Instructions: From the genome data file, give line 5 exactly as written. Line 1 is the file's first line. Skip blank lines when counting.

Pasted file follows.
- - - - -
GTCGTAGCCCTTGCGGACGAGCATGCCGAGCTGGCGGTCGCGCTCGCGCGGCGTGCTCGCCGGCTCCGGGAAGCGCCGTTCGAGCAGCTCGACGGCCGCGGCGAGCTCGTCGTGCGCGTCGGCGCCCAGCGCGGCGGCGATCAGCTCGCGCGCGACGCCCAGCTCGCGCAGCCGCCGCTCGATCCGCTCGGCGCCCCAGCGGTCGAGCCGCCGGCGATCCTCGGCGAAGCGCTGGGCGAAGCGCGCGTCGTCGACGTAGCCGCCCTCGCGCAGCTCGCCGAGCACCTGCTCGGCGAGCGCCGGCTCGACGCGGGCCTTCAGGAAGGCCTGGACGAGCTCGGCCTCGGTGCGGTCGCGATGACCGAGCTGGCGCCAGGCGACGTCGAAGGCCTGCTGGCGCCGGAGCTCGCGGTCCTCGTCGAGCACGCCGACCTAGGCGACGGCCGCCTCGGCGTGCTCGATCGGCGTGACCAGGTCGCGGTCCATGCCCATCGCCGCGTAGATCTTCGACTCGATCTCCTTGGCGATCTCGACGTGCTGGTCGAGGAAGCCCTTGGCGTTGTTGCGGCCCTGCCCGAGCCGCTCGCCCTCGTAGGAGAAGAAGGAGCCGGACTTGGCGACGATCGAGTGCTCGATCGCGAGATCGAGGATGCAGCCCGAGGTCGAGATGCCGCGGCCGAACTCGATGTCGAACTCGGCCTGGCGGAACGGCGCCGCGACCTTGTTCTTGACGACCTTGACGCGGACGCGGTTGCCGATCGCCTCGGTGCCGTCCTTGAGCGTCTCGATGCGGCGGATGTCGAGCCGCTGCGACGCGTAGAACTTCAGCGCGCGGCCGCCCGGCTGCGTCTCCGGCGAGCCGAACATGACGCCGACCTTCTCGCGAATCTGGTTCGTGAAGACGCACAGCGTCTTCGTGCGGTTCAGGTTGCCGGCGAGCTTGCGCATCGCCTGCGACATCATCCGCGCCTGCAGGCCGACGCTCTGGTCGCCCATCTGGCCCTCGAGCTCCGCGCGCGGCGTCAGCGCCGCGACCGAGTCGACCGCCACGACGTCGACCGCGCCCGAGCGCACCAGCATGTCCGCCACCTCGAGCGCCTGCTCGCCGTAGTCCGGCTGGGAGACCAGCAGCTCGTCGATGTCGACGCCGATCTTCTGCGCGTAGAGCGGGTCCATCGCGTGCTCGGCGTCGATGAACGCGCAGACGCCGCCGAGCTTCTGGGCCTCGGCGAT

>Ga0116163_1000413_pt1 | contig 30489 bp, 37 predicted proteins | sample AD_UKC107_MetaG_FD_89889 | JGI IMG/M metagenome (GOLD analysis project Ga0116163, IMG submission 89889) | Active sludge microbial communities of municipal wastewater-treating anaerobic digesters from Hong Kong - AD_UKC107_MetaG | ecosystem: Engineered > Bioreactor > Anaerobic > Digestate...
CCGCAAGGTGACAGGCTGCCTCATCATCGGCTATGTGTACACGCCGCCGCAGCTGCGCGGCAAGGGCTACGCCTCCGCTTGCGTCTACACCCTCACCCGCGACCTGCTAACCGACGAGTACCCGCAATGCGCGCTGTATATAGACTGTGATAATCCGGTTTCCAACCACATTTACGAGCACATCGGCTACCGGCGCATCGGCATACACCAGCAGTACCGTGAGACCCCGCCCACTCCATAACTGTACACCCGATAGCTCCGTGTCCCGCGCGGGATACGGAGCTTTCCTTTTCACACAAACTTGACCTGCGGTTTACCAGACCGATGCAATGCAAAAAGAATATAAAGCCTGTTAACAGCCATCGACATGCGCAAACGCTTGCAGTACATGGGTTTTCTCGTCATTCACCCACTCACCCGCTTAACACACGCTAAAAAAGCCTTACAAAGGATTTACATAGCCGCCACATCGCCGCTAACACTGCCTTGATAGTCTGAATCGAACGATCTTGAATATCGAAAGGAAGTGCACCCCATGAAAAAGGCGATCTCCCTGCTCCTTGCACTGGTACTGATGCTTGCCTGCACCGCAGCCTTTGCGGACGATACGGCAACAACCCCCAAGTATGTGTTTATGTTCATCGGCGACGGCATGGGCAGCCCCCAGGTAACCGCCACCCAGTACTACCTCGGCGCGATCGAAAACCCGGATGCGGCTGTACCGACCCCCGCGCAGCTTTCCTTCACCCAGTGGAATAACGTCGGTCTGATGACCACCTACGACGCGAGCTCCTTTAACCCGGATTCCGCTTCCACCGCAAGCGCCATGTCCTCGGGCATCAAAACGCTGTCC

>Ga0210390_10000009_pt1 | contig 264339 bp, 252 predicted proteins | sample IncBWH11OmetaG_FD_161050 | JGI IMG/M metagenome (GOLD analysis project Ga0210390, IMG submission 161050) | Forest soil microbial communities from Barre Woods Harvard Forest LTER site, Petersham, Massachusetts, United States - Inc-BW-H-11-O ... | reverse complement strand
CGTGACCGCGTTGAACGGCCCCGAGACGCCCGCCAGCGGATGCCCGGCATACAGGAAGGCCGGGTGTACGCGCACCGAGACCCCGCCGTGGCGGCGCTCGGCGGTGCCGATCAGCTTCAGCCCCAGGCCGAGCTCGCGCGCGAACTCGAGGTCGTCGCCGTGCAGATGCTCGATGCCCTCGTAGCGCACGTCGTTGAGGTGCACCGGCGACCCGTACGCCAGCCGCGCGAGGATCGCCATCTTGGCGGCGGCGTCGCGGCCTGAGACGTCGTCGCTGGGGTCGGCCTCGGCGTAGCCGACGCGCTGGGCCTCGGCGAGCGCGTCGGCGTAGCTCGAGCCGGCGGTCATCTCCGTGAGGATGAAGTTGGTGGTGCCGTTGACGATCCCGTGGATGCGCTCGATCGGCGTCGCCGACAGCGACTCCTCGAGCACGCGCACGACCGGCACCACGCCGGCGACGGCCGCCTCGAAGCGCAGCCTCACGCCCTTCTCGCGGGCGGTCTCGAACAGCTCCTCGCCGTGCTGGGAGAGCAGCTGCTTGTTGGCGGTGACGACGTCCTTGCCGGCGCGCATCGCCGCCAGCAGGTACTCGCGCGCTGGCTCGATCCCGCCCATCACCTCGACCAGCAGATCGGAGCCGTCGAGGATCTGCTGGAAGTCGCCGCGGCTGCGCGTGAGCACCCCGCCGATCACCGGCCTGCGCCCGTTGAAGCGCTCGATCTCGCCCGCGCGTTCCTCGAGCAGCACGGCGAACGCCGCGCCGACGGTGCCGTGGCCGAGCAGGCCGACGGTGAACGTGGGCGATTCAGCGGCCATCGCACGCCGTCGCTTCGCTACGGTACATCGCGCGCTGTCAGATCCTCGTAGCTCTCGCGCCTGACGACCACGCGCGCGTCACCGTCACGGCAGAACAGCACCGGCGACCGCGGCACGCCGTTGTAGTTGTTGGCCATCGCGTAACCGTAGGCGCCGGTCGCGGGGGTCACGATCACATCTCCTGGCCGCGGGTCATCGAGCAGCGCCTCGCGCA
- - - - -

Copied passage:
CGTGACCGCGTTGAACGGCCCCGAGACGCCCGCCAGCGGATGCCCGGCATACAGGAAGGCCGGGTGTACGCGCACCGAGACCCCGCCGTGGCGGCGCTCGGCGGTGCCGATCAGCTTCAGCCCCAGGCCGAGCTCGCGCGCGAACTCGAGGTCGTCGCCGTGCAGATGCTCGATGCCCTCGTAGCGCACGTCGTTGAGGTGCACCGGCGACCCGTACGCCAGCCGCGCGAGGATCGCCATCTTGGCGGCGGCGTCGCGGCCTGAGACGTCGTCGCTGGGGTCGGCCTCGGCGTAGCCGACGCGCTGGGCCTCGGCGAGCGCGTCGGCGTAGCTCGAGCCGGCGGTCATCTCCGTGAGGATGAAGTTGGTGGTGCCGTTGACGATCCCGTGGATGCGCTCGATCGGCGTCGCCGACAGCGACTCCTCGAGCACGCGCACGACCGGCACCACGCCGGCGACGGCCGCCTCGAAGCGCAGCCTCACGCCCTTCTCGCGGGCGGTCTCGAACAGCTCCTCGCCGTGCTGGGAGAGCAGCTGCTTGTTGGCGGTGACGACGTCCTTGCCGGCGCGCATCGCCGCCAGCAGGTACTCGCGCGCTGGCTCGATCCCGCCCATCACCTCGACCAGCAGATCGGAGCCGTCGAGGATCTGCTGGAAGTCGCCGCGGCTGCGCGTGAGCACCCCGCCGATCACCGGCCTGCGCCCGTTGAAGCGCTCGATCTCGCCCGCGCGTTCCTCGAGCAGCACGGCGAACGCCGCGCCGACGGTGCCGTGGCCGAGCAGGCCGACGGTGAACGTGGGCGATTCAGCGGCCATCGCACGCCGTCGCTTCGCTACGGTACATCGCGCGCTGTCAGATCCTCGTAGCTCTCGCGCCTGACGACCACGCGCGCGTCACCGTCACGGCAGAACAGCACCGGCGACCGCGGCACGCCGTTGTAGTTGTTGGCCATCGCGTAACCGTAGGCGCCGGTCGCGGGGGTCACGATCACATCTCCTGGCCGCGGGTCATCGAGCAGCGCCTCGCGCA